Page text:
NGOs call for changes in TRIPS Agreement
by Lean Ka-Min
Geneva, 16 Oct 2000 - The set of global rules under the World Trade Organization governing intellectual property must be modified so that it no longer undermines efforts to eradicate poverty and ensure sustainable economic and social development in the developing world, demanded a consortium of non-governmental organizations meeting in Berne. At the two-day gathering, held prior to World Food Day, the consortium of 23 development, environment, farmer and health NGOs issued a call for governments to make a number of changes in the WTO’s Agreement on Trade-Related Aspects of Intellectual Property Rights (TRIPS) in order that it be in consonance with basic human rights, food security and the protection of the world’s biodiversity.
The NGOs pointed to the inconsistency between the TRIPS Agreement and Articles 25 and 27 of the Universal Declaration of Human Rights as well as Art. 11 of the International Covenant on Economic, Social and Cultural Rights, all of which protect the right to food. Making use of patents to monopolize control over plant genetic resources, large corporations are thus able to raise seed prices and promote inappropriate high-input seed packages, thereby compromising farmers’ control over their genetic resources.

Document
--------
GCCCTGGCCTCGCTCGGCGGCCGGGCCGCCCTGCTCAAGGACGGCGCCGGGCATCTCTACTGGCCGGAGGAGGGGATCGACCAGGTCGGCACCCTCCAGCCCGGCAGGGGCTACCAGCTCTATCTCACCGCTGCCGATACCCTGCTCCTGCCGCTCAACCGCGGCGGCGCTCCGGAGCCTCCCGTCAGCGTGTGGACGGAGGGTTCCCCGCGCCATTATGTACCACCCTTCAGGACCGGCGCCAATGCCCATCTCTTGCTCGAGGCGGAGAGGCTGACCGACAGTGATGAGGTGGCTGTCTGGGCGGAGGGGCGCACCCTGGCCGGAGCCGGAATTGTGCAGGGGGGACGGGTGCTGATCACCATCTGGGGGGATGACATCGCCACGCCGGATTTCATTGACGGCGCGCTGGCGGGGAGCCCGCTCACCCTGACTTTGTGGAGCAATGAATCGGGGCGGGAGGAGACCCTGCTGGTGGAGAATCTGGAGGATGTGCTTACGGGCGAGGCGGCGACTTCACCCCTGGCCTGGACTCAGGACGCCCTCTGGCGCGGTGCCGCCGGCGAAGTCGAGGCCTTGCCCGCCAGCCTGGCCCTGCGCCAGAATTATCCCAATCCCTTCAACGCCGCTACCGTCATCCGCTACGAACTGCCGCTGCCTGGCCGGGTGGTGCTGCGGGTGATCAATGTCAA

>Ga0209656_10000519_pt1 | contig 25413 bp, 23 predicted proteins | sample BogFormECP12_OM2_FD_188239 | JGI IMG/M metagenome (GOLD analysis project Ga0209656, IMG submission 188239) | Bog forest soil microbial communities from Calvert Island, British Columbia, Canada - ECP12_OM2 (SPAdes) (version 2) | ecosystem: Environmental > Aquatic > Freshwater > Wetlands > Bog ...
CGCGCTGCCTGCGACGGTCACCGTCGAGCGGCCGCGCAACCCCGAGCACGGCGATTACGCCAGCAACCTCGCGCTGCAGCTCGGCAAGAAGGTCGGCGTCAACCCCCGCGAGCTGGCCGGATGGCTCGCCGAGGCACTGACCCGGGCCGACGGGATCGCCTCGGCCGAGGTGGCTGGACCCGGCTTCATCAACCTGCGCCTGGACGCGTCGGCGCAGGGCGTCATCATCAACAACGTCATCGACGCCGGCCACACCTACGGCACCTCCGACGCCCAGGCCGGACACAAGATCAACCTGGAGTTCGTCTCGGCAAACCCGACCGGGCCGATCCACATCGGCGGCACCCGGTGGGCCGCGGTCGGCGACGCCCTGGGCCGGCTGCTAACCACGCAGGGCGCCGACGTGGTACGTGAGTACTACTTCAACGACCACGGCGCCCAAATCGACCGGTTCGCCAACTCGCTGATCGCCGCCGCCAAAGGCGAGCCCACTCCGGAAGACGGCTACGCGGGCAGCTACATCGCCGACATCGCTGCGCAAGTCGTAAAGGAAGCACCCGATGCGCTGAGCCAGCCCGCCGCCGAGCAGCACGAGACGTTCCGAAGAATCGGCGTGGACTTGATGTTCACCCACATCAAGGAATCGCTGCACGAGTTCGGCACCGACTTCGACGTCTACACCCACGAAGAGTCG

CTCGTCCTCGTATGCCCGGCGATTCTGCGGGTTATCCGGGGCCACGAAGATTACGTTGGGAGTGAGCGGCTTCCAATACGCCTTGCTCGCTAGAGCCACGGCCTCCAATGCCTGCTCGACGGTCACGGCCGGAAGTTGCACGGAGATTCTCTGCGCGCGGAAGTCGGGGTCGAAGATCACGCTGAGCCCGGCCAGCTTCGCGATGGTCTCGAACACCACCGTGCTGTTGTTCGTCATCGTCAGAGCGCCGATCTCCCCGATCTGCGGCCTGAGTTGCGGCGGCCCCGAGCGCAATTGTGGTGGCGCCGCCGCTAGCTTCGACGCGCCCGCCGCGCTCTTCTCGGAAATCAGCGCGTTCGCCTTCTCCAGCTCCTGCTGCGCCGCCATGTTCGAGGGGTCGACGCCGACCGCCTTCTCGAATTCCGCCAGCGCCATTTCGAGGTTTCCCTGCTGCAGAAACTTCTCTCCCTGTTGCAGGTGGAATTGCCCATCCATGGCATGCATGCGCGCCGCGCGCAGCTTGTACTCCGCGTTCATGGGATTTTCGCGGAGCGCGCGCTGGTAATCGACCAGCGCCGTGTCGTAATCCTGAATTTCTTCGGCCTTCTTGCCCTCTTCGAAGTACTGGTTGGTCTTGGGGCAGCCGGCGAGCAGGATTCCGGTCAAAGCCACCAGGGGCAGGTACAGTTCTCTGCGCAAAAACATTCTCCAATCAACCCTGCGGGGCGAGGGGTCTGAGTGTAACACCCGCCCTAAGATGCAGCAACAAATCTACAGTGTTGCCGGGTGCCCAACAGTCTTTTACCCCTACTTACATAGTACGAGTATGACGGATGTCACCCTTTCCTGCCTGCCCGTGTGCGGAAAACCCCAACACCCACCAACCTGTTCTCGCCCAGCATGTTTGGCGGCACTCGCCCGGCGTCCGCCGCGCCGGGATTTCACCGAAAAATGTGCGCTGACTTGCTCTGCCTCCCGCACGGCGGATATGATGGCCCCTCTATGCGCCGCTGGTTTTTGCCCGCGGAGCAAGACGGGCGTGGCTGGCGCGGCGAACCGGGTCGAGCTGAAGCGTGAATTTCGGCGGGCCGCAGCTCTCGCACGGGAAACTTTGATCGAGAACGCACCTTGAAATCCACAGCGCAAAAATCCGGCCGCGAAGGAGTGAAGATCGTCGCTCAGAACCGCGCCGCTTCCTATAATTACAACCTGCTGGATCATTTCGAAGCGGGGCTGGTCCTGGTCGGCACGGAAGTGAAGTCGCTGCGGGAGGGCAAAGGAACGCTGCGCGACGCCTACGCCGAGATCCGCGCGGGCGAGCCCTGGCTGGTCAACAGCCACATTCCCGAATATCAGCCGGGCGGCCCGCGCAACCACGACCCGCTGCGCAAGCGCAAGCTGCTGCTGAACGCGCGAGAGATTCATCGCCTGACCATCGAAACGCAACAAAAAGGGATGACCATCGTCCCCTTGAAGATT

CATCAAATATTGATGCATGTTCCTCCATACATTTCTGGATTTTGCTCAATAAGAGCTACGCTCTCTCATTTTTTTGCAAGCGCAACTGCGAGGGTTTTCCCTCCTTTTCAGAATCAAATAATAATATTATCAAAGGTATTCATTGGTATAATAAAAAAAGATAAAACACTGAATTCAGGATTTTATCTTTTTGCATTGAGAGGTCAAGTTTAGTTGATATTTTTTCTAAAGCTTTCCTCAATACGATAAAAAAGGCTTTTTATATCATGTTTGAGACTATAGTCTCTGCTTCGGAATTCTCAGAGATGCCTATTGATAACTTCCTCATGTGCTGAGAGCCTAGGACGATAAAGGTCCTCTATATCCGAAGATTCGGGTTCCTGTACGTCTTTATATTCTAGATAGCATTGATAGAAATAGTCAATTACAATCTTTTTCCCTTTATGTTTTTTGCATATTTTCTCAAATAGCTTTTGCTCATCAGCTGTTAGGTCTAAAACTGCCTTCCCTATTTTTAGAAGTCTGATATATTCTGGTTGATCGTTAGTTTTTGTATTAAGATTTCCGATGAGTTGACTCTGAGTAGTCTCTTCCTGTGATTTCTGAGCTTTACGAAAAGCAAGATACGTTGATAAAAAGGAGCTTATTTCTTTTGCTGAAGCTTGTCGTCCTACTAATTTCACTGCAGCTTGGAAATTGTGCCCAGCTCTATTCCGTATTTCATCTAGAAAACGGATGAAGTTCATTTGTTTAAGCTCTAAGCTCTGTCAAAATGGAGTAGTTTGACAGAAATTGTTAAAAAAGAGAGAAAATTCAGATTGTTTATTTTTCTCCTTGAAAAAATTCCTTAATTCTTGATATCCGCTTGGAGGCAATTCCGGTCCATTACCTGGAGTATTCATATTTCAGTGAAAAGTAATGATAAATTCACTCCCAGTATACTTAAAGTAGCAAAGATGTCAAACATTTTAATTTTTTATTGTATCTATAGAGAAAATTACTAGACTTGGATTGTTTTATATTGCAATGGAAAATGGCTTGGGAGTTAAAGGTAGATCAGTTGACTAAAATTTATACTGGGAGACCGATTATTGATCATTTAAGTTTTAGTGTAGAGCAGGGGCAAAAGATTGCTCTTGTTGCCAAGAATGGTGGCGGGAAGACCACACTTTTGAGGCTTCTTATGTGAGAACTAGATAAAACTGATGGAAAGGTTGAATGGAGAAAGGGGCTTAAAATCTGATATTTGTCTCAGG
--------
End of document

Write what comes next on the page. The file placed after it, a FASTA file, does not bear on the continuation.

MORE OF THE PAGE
According to the NGOs, the TRIPS Agreement currently also stands in contradiction to provisions in the UN Convention on Biological Diversity that ensure the preservation of natural resources, prior informed consent and benefit-sharing. They expressed grave concern over the way WTO rules allow and promote the patenting of life and genetically modified organisms, adding that clarification is needed to ensure that plants and animals, as well as microorganisms and all other living organisms and their parts, cannot be patented.
“At the moment, the TRIPS Agreement is undermining internationally accepted human rights such as the right to food, the right to health and the right to safeguard the environment. It is imperative that the TRIPS Agreement is modified so that it supports rather than contradicts these rights,” said Francois Meienberg of Berne Declaration, one of the meeting’s organizers.
The NGOs stressed that it is crucial to hold a review of the TRIPS Agreement to better balance the interests of patent holders and the greater public interest. An initial step towards this end is to examine possible future options to clarify and expand existing exemptions to patentability for goods which fulfill wider social functions, such as medicines and seeds, traditional knowledge and living beings.
Continuing in the current course set by the TRIPS regime would only result in more hunger, poor health and erosion of biodiversity, warned the NGOs. .
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